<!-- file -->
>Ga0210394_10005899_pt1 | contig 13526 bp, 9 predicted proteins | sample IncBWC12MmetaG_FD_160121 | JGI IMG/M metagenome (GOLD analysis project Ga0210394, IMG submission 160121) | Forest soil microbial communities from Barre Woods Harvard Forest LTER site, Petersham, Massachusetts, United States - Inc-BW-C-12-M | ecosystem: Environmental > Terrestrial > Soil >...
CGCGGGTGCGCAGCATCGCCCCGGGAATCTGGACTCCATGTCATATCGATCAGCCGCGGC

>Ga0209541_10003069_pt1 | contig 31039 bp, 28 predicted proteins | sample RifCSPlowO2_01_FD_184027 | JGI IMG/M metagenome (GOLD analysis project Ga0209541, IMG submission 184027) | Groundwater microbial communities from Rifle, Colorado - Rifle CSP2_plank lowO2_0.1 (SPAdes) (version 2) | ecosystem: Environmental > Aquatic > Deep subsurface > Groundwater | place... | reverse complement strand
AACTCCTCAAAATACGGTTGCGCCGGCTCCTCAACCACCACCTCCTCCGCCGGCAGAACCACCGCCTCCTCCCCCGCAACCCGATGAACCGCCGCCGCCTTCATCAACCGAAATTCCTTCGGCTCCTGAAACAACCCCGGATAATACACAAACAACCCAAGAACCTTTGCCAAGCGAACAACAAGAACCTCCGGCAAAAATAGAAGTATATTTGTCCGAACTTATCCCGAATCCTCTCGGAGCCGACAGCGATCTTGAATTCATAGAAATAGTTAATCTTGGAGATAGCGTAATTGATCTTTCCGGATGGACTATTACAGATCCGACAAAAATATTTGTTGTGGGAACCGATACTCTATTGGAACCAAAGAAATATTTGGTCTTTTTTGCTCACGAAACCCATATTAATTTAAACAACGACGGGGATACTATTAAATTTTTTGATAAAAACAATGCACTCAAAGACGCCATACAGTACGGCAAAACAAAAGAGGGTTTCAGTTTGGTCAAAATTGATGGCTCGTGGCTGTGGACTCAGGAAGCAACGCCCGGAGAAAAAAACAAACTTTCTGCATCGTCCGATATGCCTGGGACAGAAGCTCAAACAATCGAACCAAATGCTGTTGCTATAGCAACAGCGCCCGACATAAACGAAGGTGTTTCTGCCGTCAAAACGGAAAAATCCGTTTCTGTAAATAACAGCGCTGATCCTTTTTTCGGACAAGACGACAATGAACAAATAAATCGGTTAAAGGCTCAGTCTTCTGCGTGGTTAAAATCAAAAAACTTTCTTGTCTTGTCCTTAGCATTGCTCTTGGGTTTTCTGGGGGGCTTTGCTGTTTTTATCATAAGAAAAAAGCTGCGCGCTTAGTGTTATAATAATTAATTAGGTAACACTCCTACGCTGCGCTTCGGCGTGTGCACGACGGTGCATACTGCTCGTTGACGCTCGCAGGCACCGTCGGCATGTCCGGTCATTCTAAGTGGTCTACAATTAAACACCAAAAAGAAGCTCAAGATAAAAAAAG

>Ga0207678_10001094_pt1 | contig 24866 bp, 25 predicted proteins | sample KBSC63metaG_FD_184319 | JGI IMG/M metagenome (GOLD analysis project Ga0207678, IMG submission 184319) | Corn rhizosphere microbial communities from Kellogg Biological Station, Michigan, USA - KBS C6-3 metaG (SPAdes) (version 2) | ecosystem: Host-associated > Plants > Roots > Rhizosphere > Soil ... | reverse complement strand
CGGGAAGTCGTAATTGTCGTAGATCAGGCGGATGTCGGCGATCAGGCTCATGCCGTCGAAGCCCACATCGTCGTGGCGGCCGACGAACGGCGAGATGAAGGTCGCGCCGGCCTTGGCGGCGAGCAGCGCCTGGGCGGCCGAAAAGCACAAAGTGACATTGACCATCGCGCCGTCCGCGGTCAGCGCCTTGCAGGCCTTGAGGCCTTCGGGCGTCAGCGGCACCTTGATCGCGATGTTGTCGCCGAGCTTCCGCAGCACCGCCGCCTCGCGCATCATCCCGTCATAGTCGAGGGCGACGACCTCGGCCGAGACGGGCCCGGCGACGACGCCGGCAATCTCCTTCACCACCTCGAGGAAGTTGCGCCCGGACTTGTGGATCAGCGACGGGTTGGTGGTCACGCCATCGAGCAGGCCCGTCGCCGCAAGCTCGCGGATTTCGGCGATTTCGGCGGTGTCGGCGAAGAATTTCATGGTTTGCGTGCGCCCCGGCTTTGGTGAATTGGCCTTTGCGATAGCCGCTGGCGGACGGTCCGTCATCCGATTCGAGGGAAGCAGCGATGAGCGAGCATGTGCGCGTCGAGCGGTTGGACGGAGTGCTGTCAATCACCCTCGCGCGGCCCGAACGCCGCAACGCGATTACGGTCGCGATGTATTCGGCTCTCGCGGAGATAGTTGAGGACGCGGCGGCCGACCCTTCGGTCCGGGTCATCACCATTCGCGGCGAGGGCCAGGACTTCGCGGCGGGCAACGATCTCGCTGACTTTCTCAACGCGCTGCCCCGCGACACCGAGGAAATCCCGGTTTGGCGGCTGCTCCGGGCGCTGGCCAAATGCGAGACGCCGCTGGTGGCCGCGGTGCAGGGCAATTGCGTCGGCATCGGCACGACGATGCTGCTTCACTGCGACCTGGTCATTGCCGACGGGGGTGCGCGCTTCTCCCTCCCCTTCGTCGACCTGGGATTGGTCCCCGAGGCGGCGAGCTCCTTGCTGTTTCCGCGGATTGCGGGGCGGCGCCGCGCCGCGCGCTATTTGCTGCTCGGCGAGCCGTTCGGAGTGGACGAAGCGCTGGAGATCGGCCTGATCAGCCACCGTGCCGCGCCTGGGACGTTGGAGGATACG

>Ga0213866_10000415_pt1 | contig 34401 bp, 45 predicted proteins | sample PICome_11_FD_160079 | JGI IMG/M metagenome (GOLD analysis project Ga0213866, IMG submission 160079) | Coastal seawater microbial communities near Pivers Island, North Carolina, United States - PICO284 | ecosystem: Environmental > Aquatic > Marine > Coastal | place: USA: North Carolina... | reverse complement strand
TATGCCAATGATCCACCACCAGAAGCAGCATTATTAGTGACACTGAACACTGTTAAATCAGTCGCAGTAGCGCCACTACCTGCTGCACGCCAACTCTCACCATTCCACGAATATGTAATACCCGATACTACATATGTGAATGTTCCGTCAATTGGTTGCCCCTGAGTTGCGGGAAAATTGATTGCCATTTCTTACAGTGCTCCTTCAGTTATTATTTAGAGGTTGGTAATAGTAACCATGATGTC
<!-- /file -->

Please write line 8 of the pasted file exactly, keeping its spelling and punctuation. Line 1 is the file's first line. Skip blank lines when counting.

TATGCCAATGATCCACCACCAGAAGCAGCATTATTAGTGACACTGAACACTGTTAAATCAGTCGCAGTAGCGCCACTACCTGCTGCACGCCAACTCTCACCATTCCACGAATATGTAATACCCGATACTACATATGTGAATGTTCCGTCAATTGGTTGCCCCTGAGTTGCGGGAAAATTGATTGCCATTTCTTACAGTGCTCCTTCAGTTATTATTTAGAGGTTGGTAATAGTAACCATGATGTC